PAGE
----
Check back soon for a World Series preview, Baseball on Tap’s choice of beer for the Fall Classic, brewery features and…a new logo!

 

 

Morning Six Pack: Piscotty paves the way for Cards comeback, Liriano deals

Two Beers: Stephen Piscotty, St. Louis Cardinals: Piscotty stepped to the plate with the Cardinals trailing 5 to 2 in the bottom of the eighth and blasted a three run homer which capped an epic four run inning. The Cards went on to win the game when…

One Beer: Aledmys Diaz, St. Louis Cardinals: Diaz had a walk-off single in the bottom of the ninth, plating Tommy Pham and sending the Cardinal faithful home happy. The Cards have won seven of their last ten and now trail the Cubs by 6.5 in the NL Central.

One Beer: Francisco Liriano, Pittsburgh Pirates: FINALLY! Liriano looked like a front-line starter last night against the Brewers in their 5 to 3 win in PNC Park. Liriano went 6.1 in the winning effort, striking out 13 Brewers along the way without any walks. The Pirates could really use Liriano down the stretch, as they sit just three games back of the second wild card spot.

One Beer: Dustrin Pedroia, Boston Red Sox: Pedroia was 5 for 5 last night with three runs scored in Boston’s 13 to 2 win over Minnesota.  Pedroia’s average is now .304 on the year and the team stands alone in first place in the AL East.

One Beer: Mark Reynolds, Colorado Rockies: With the Rockies leading 3-1 in the bottom of the seventh, Mark Reynolds unloaded on delivery from Braves reliever Hunter Cervenka. The ball traveled an estimated 484 feet and is the second longest home run of the year. The Rockies took the game from the Braves, 7 to 3. The ten year pro is also hitting a modest .277, which is 40 points over his career average.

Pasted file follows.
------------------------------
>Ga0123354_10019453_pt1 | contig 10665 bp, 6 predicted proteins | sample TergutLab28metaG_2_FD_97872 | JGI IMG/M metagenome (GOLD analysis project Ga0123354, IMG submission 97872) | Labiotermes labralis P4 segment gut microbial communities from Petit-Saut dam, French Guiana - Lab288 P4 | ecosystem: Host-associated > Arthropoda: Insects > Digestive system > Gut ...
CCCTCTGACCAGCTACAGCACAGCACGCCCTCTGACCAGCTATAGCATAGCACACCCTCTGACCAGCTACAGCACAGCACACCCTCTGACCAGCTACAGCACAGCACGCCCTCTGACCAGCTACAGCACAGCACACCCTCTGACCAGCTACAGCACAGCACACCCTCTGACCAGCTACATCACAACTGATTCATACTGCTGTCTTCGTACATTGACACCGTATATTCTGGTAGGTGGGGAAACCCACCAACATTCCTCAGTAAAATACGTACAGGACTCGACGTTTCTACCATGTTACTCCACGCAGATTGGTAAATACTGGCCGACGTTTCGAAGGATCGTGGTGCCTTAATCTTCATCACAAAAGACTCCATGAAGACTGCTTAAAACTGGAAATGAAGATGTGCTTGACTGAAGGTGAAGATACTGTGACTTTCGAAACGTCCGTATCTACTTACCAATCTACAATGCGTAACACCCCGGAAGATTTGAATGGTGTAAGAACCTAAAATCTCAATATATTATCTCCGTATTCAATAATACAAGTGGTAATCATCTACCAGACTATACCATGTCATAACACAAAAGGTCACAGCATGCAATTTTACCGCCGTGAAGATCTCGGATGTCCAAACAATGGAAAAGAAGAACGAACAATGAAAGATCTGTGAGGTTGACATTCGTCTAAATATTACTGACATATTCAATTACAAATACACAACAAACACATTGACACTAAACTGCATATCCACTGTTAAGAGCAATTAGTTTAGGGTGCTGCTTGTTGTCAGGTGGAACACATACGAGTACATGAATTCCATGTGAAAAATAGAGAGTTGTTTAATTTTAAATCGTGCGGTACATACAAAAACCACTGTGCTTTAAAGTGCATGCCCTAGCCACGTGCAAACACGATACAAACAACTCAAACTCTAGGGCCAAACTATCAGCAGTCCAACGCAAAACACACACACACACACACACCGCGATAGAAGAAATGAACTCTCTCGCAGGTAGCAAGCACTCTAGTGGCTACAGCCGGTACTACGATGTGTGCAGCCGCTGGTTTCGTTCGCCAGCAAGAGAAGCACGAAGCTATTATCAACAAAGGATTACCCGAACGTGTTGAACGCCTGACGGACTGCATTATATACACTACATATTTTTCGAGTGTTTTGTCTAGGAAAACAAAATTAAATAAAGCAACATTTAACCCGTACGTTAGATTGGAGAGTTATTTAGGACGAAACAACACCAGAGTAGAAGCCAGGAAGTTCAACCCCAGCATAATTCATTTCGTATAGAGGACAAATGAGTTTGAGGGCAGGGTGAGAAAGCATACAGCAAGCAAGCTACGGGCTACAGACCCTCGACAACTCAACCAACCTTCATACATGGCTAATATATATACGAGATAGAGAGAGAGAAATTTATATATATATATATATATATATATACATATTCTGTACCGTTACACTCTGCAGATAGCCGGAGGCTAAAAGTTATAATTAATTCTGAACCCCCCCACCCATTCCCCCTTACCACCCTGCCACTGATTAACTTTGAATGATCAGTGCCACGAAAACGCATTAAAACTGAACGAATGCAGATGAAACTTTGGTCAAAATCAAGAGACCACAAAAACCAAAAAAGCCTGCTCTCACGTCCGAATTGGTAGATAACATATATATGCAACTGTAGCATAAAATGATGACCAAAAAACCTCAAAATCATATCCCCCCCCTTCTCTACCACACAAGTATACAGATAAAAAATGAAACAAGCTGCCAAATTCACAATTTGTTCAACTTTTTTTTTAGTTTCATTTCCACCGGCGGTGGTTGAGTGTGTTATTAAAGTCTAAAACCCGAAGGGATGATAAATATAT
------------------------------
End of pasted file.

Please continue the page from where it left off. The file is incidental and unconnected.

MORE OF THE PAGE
Other scores from Thursday:

Marlins 9 @ Phillies 3

Dodgers 6 @ Nationals 3

Orioles 4 @ Yankees 1

Tigers 2 @ White Sox 1 (7 innings)

Rays 7 @ A’s 3

 

 

BoSox blow out Twins, Yelich stays hot against Phils

Dustin Pedroia went 5 for 5 and David Ortiz mashed his 24th home run of the season, leading the Red Sox past the Twins 13 to 2.

Pedroia had two doubles and scored three runs in the rout. Knuckleballer Steven Wright threw eight innings against the last place Twins, surrendering four hits while striking out nine to improve to 12 and 5 on the year.

Twins starter Tyler Duffey did not make it out of the third inning and saw his record fall to 5 and 7.

The Red Sox have won nine of their last ten and are a half game ahead of the Orioles in the AL East.


The Miami Marlins punded out 16 hits against the Phils in the City of Brotherly Love this evening, cruising to a 9-3 win.

Christian Yelich slammed a solo shot in the 4th off of Jared Eickhoff. Yelich had six hits in the four game set in Philadelphia and two home runs. Tom Koehler went eight innings and only allowed two hits and one earned, bringing his record to 7 and 8 on the season.

The Marlins head back to Miami for a big weekend series against the Mets and will throw southpaw Adam Conley against Logan Verrett in the opener.